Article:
In marriages, people are unlikely to change no matter how much their spouses demand it, says Andrew Christensen, professor of psychology at UCLA, whose new book on reducing marital conflict is being published this week.
"People cannot change their basic essence even if they try, and it is futile to demand that they do so," said Christensen, who for more than 20 years has worked with hundreds of couples in therapy. "To love and marry someone, you must accept the essence of the other person; you must accept who he or she is. You can push for change at the periphery, but not at the core. Marriage is a package deal; you don't get a line-item veto over your partner's personality where you can discard the traits you don't like."
All couples have conflicts, says Christensen, co-author of "Reconcilable Differences" (Guilford Press), a book that helps couples learn how to recover from arguments more quickly, reduce the number of arguments, and minimize the anger and resentment that often accompany arguments. His co-author is Neil S. Jacobson, who was professor of psychology at the University of Washington until his death last year.
One study by psychologists found that "incompatibility is a mathematical certainty," although early in relationships, we may not see, or pay attention to, important differences. When the differences become clear, we often have the "fantasy" that we can make our partner change.
"We want our partner to admit we are right and to make the changes we say are necessary," Christensen said. "We think a transformation will take place in our partner's behavior and attitude, and we even may expect to be thanked for pointing out the other person's deficiencies. Most of our efforts toward change in our partners are driven by this fantasy, and most of these efforts are unsuccessful. Eliciting change from your spouse without demonstrating acceptance of his or her position is difficult, and often impossible."
A solution, say Christensen and Jacobson, is to be more accepting and to see our spouse's shortcomings as "endearing, or at least easily forgivable." The best solutions to most problems, they say, involve a combination of acceptance and change. Crimes of the heart are usually misdemeanors.
"The crimes of the heart are usually misdemeanors, even though they sometimes feel like felonies," Christensen said.
Couples fight about all kinds of things, but most common are "daily slights, inattentive acts, and routine disrespects that hurt and anger us," Christensen said. For example, he shows little interest when she talks about her day.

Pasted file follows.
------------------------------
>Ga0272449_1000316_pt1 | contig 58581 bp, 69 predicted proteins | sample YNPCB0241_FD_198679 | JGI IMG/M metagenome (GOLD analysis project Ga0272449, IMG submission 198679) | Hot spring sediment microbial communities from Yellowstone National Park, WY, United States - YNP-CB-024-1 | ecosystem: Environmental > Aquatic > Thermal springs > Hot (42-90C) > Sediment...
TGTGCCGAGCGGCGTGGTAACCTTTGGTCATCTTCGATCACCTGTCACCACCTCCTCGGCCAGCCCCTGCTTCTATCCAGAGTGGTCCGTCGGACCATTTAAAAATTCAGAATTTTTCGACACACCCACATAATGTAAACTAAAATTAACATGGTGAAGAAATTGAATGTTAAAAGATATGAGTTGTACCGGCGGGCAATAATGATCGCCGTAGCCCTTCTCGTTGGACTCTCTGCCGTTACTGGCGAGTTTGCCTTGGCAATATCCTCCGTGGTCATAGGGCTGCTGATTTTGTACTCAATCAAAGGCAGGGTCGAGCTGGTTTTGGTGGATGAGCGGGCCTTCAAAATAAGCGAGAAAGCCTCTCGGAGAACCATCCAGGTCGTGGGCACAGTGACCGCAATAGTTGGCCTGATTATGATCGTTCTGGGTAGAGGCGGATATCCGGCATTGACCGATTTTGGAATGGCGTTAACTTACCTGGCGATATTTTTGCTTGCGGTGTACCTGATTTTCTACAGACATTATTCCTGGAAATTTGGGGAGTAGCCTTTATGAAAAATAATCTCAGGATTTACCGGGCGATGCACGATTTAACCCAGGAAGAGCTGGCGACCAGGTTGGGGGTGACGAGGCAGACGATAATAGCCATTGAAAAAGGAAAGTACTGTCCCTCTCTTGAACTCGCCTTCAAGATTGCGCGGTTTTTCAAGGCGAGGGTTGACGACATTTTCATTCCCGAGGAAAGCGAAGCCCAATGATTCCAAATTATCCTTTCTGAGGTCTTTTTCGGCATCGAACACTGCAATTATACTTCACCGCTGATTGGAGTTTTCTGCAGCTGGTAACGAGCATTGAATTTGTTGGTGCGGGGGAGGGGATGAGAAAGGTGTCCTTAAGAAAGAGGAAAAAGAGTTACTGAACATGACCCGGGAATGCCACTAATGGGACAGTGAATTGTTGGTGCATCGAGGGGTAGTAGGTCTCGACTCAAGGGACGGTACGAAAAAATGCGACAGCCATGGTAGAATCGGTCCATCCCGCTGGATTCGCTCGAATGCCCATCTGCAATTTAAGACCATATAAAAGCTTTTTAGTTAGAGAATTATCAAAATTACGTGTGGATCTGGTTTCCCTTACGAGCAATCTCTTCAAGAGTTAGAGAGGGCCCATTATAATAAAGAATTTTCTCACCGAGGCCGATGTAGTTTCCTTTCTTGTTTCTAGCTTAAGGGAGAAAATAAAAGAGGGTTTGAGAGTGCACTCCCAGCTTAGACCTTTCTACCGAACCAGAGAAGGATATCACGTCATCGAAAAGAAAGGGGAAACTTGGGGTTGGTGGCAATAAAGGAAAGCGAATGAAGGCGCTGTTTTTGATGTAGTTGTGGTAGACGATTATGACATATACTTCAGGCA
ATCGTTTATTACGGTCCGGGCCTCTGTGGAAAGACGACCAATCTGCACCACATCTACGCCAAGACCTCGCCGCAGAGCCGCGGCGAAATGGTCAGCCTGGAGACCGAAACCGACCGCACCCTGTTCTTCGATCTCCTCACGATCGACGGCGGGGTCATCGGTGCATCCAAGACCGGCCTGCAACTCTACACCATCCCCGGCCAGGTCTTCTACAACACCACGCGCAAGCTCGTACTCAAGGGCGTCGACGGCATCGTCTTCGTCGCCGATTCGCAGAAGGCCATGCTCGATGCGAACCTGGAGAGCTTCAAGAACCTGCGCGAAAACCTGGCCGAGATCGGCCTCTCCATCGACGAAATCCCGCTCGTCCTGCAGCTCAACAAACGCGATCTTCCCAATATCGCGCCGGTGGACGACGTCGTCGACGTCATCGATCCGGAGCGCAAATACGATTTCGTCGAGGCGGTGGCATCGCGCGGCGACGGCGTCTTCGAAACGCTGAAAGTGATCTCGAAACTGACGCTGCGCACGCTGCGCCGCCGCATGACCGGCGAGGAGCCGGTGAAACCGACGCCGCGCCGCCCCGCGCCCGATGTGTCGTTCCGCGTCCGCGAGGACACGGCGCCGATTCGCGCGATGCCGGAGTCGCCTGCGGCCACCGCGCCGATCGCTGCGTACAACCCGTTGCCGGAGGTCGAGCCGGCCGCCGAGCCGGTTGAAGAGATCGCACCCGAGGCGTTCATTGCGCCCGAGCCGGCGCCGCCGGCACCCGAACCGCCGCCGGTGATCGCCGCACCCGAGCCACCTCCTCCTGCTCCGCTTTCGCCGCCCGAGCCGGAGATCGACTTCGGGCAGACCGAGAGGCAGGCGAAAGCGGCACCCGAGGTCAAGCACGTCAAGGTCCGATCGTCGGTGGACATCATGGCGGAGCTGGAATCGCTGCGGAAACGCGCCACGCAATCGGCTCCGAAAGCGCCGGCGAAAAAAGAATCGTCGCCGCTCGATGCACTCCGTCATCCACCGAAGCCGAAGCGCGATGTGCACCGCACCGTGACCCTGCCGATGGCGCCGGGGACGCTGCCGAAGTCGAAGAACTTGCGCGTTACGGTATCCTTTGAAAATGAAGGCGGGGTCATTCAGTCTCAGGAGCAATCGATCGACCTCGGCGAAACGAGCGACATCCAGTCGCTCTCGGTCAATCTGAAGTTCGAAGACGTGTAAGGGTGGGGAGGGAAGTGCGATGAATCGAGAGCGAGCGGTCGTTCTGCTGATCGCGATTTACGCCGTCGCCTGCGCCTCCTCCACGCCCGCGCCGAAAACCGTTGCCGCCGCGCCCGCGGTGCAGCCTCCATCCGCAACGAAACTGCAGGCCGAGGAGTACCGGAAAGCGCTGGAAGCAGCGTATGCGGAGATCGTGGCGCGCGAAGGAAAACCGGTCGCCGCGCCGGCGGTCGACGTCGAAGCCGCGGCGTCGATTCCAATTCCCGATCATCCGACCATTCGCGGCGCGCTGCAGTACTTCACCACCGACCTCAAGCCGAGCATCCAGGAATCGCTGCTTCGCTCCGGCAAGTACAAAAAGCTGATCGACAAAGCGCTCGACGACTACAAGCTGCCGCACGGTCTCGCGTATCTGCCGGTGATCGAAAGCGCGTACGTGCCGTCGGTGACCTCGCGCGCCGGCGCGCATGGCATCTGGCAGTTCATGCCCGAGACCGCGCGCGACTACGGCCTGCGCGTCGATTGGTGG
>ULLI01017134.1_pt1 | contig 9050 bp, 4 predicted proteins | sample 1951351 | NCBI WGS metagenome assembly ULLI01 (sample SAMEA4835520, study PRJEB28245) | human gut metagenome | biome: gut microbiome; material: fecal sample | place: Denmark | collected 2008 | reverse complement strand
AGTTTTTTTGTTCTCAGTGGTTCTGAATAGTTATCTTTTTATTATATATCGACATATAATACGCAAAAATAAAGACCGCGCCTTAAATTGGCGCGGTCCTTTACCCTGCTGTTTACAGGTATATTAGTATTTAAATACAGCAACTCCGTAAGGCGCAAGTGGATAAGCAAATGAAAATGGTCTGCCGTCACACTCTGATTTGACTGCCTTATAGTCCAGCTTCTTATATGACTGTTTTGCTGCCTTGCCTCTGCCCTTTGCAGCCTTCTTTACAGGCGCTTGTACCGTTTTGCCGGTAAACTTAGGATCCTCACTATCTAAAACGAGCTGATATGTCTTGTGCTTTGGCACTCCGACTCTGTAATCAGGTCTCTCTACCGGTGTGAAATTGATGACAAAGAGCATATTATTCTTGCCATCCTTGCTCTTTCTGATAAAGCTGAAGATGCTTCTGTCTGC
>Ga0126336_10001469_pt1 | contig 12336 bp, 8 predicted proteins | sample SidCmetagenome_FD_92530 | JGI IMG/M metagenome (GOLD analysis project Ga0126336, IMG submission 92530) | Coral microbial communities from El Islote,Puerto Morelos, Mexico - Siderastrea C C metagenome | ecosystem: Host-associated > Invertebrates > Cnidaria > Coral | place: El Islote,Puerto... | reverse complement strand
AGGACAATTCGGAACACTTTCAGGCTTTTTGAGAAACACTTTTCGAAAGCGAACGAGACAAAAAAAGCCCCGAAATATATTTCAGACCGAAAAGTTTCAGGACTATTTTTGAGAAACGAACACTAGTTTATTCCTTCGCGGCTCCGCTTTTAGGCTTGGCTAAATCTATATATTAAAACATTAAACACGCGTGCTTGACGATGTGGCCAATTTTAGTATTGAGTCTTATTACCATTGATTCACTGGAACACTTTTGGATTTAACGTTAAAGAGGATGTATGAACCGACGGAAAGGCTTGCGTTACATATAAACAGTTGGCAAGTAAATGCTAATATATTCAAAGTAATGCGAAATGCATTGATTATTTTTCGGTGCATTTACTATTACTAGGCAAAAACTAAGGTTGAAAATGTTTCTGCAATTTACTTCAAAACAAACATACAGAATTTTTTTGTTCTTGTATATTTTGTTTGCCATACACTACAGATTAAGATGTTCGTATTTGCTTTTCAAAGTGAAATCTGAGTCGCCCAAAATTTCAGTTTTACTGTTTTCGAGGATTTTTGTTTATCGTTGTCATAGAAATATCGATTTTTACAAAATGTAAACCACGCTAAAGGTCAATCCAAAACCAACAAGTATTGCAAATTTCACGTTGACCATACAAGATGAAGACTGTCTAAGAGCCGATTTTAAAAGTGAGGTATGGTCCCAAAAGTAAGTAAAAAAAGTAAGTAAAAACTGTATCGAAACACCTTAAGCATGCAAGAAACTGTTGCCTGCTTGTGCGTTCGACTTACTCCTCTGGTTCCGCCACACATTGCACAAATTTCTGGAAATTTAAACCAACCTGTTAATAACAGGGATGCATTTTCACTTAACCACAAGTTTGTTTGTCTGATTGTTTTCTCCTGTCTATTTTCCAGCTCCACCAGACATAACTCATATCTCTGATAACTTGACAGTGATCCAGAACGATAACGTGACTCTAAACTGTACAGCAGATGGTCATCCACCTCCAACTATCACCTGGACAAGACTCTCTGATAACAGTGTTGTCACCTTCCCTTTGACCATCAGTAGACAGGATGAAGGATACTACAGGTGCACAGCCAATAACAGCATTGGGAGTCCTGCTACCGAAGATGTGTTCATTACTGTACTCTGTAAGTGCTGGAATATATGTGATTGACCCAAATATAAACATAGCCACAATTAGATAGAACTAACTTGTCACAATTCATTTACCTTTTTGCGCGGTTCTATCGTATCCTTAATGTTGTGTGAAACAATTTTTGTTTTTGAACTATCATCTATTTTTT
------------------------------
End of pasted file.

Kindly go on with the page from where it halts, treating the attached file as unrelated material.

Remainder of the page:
"Most of the change we seek in our relationships is gradual change in everyday behavior," Christensen said. "Do more of the housework; spend more time with the kids; don't be so critical; pay more attention when I talk to you; be more ambitious at work; put more energy into our relationship."
We may grow to dislike in our spouses the very personality traits that attracted us in the first place, Christensen and Jacobson say.
"It's great, for example, to have a responsible husband who takes care of business, is punctual, neat and orderly," Christensen said. "You never have to wait for him, pick up after him, do his chores, or worry whether he'll pick up the kids on time. If he says he will do it, you know he will. But often such husbands may be rigid about following rules and inflexible. The 'tight ship' they run is rarely a pleasure cruise."
The way we can be annoyed by the same traits that initially attracted us is illustrated in a "Cathy" cartoon in which Cathy's mother says to her: "When you met Irving, you raved about his ambition. . When you broke up, you called him a 'self-absorbed workaholic.' When you met Alex, you gushed about his free spirit. . When you broke up, he was 'directionless and immature.'"
Two major issues that need to be resolved in marriages involve closeness and power, Christensen and Jacobson say. There are all kinds of marriages, and couples need to make their own rules that work best for them.
"Closeness can be so intense that one or both have little existence apart from their relationship or, at the other extreme, grow so far apart over the years that they live in entirely separate worlds," Christensen said. "Couples must find their own level of closeness that fulfills their needs for companionship and intimacy without robbing them of their needs for independence. There is no one right level of closeness; what feels right for one couple may be stifling for another. We all differ in the degree of closeness and autonomy that suits us best, and our preferences may change over time."
Each may want a high level of closeness but may disagree on what that means. He may mean mainly physical proximity, while she may want mainly emotional connection. "For one person in a couple, making love may be a way to achieve closeness, while for the other, it may be an expression of closeness that has already been achieved," Christensen said.
In addition to having compatible views on the right level of closeness, couples should also work out a division of power and responsibility for such matters as household tasks and childcare according to their needs, interests and abilities.
Who controls the money?
Consider disputes over spending money. The husband may feel he should control the finances, and the wife may feel she should have equal control, Christensen said.
"Many couples today have joint control over finances, but does joint control mean that we both agree on every purchase or only on major purchases?" Christensen said. "Do we each have our own checkbook or our own credit cards that allow us to spend a certain amount of money away from the scrutiny and control of our spouse, or do all purchases come from a joint checkbook or joint credit card? Do we each have a source of money that is completely our own? What if one wants to put extra money into remodeling the house and new furniture, while the other wants to spend it on vacations, expensive clothes or perhaps plastic surgery? Who decides where we go on vacation and how often? If we disagree, how will we resolve our differences?"
Many couples address conflict with "toxic cures" - including accusation, blame, coercion, defensiveness, avoidance and denial, Christensen and Jacobson write. As a result, "we end up hurt, angry, defensive and frustrated - and our conflicts perpetuate themselves," Christensen said.